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Drummed Jet Fuel - How Old Is Too Old?

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Most major fuel suppliers have a maximum shelf life of 2 years in ideal storage conditions. The CSA standard for all aviation fuels (AvGas included) at airports is 1 year.

 

Is anyone burning fuel from drums that are more 2 years past the fill date?

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Using the CSA Standard, B836-05, as an industry best practice, drummed fuel should be tested 12 months after filling. If laboratory testing finds that the jet fuel meets specification you can store it for another 12 months. And so on and so on till you use the fuel.

 

Chevron marks our drums with a 9 month expiry date.

 

Bulk jet fuel at aerodromes should be tested every 6 months. The reduced shelf life is due to atmospheric venting vs sealed drums.

 

2 year or older fuel can certainly be used but you would want to know its good before filling an aircraft with it.

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As Jim said....when I was flying the dew line back to Tuk from Spence Bay in 1987 I used fuel drums from 1968-72...good inspection, good filters, good color, good to go....:)

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As Jim said....when I was flying the dew line back to Tuk from Spence Bay in 1987 I used fuel drums from 1968-72...good inspection, good filters, good color, good to go.... :)

 

I'm surprised you remember so far back Bob... :P

 

First thing I do when I get to a fuel cache is look at the drum's exterior condition (bumps & bruises, rust, etc.). Then I look at how they're stored (upright or on their sides, off the ground or not, bungs at 9 & 3 o'clock or not, presence of a water line above one or more bungs, etc.). Only after that do I look at fill/retest dates on the drums. I've fueled from drums where they've been exposed to sunlight for so long the labels are unreadable, but the fuel looks/smells/tests fine... (I did write "test" and not "taste") :rolleyes:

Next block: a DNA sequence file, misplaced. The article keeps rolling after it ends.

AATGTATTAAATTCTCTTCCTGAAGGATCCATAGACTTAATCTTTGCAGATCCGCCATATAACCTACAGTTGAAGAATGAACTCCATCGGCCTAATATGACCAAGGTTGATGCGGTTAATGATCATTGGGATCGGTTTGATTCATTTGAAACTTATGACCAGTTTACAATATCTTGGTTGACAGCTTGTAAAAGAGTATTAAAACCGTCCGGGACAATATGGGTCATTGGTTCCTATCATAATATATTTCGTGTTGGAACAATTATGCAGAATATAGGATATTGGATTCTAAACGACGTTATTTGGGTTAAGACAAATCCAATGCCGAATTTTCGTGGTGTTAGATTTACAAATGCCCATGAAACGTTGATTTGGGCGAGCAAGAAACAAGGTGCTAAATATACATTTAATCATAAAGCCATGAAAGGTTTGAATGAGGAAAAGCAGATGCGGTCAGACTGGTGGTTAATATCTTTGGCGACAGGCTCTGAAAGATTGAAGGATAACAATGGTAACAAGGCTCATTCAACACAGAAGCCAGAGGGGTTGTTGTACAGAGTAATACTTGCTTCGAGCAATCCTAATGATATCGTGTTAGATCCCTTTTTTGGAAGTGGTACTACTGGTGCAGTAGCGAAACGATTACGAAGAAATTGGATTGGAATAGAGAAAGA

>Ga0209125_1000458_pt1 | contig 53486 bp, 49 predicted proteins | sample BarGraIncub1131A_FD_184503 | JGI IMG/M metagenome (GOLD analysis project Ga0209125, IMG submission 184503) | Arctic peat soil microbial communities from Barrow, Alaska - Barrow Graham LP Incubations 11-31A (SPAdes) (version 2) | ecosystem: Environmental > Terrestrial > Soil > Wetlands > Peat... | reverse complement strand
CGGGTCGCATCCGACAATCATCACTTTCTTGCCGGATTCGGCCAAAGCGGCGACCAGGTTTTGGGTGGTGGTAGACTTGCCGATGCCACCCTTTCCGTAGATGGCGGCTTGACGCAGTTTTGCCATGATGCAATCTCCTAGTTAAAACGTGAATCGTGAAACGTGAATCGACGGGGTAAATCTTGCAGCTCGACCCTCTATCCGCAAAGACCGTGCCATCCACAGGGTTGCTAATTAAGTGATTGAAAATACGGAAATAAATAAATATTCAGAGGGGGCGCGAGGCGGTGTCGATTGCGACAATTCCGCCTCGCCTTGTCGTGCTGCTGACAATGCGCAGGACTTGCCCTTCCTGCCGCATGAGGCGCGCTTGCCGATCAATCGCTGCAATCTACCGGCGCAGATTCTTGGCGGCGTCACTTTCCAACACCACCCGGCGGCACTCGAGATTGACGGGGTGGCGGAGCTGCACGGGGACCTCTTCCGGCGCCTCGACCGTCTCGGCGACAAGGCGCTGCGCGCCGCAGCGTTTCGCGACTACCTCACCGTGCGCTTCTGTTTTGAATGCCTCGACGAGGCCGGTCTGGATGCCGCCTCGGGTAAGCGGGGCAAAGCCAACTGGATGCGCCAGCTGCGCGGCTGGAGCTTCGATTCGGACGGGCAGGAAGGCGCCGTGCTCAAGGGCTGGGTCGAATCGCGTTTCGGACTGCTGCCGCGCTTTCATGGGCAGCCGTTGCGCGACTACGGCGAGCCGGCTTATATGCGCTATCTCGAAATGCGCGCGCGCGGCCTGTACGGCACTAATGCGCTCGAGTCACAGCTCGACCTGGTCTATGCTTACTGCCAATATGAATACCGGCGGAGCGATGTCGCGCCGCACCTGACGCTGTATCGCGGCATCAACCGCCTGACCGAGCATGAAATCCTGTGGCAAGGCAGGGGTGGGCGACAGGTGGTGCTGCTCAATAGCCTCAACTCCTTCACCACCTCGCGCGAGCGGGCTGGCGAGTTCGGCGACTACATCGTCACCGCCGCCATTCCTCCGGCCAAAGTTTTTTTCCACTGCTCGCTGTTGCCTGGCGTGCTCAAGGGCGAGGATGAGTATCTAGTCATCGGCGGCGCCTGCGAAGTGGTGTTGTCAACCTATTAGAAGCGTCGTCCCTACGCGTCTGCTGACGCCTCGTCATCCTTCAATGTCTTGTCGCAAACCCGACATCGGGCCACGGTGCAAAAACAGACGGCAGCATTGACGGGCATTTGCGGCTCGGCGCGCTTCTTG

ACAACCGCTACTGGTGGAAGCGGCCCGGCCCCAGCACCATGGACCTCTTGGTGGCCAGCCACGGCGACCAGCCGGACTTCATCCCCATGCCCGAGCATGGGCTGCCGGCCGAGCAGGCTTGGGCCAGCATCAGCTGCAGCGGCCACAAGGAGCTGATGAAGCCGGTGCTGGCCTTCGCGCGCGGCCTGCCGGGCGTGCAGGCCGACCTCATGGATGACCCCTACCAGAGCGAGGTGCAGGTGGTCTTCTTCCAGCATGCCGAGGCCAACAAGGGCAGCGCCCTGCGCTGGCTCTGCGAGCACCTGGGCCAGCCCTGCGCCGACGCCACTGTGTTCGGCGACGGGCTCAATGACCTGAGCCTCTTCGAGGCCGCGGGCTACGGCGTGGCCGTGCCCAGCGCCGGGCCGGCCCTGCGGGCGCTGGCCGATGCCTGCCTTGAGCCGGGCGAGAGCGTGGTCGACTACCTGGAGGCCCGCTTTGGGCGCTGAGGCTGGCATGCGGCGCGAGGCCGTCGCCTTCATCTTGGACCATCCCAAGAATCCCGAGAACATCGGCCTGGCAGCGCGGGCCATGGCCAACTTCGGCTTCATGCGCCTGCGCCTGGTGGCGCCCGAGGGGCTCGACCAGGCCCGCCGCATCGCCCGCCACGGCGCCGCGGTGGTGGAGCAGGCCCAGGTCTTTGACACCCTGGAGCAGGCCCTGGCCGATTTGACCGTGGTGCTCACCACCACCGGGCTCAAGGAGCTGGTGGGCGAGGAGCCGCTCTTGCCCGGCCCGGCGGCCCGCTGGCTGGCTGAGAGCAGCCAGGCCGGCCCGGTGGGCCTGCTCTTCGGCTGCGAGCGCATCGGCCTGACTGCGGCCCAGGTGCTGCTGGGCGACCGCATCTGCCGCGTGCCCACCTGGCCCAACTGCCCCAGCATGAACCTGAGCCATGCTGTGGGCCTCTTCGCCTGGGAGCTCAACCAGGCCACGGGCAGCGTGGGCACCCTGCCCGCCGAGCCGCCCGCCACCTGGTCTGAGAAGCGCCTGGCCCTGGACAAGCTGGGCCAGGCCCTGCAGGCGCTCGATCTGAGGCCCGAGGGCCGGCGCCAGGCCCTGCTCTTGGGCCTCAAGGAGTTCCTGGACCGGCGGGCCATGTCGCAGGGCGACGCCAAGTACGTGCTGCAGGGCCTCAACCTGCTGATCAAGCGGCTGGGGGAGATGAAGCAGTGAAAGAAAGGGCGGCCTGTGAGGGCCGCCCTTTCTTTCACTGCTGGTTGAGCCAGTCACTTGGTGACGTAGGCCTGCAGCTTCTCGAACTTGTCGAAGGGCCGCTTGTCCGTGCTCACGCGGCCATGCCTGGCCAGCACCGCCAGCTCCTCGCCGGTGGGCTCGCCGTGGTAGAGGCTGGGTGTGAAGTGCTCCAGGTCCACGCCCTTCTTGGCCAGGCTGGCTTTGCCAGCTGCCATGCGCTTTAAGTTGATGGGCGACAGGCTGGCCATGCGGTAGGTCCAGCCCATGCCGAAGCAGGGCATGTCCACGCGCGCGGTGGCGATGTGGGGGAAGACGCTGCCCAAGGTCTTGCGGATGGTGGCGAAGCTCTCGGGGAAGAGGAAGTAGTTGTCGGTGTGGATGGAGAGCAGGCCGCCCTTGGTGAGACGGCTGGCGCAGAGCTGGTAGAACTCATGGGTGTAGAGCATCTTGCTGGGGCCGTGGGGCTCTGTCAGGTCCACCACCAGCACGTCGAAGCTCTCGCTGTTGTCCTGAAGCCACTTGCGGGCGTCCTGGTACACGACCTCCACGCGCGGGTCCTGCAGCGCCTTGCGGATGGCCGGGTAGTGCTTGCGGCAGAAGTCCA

I've seen cases where fuel was delivered to a cache, stored outside uncovered and never taken off the pallets. After a bit of rain, the tops of the drums are full of water, then enter a few hot & cold cycles, and voila! You have drums that are full to the brim when you open them after only a month or two, because any expansion airspace in the drums has been filled with water.

 

In 2012, I had an incident where I refueled at an airport from a fuel truck that I had been refueling from exclusively for a couple weeks (my only source of fuel). About halfway to camp, my low fuel pressure light came on. I was able to reduce power and limp into camp, and when we checked, we found all three filters were fouled with brown sludge. When we called the airport, they investigated and discovered their truck was contaminated. Somehow a pile of crap had come loose in the tank and gone through the pump and filters. Moral to the story: Fuel contamination doesn't only come from drums. How many people here fly off of bases where clear & bright tests are performed on an irregular basis at best ?... <_<

 

I find the best fuel caches are those where the drums are stored inside upright (like a sea can). This way, you can open a drum and test it without disturbing the fuel before you roll it out to the machine.

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On a ferry flight to the Arctic, we also had to use drums from a fuel cache that were quite a few years old. Didn't have much choice.

Checked the contents with a flashlight, left the standpipe a few inches up from the bottom anyways to not use the bottom of the drum.

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As Jim said....when I was flying the dew line back to Tuk from Spence Bay in 1987 I used fuel drums from 1968-72...good inspection, good filters, good color, good to go....:)

Did you know that the fuel in your drum from 1968 (or oven from the 80's) was significantly different than the jet fuel in today's drums?My research tells me that Changes in the refining process means modern "clean" fuels have a significantly different composition than fuel refined just decades ago. A byproduct of this is that Modern fuels degrade faster and have a shorter life. There have also been significant changes to the additives that are used in the fuels.

 

Based on this, I am not sure what you did in the 80s is relevant to the procedures you should be using today.

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Lets say hypothetically you were taking some guys out to dogpatch nowhere and some guy that sells fuel in that area points out some camps on a map and tells you there is lots of fuel,good fuel.So later you land and the fuel is there alright and some of it has 1984 on it and the newest says 1987 .Now this is 1997.So you do all the good stuff that has been mentioned here about color,water test,etc,etc.Then the guys you are flying around who actually told you about said fuel cache before you talked with the before mentioned fuel man now want to know if you are going to put THAT fuel in the machine!What are YOU going to do? When you are 20 miles out from getting back to civilization you tell your passengers this is were you would have started walking!!!

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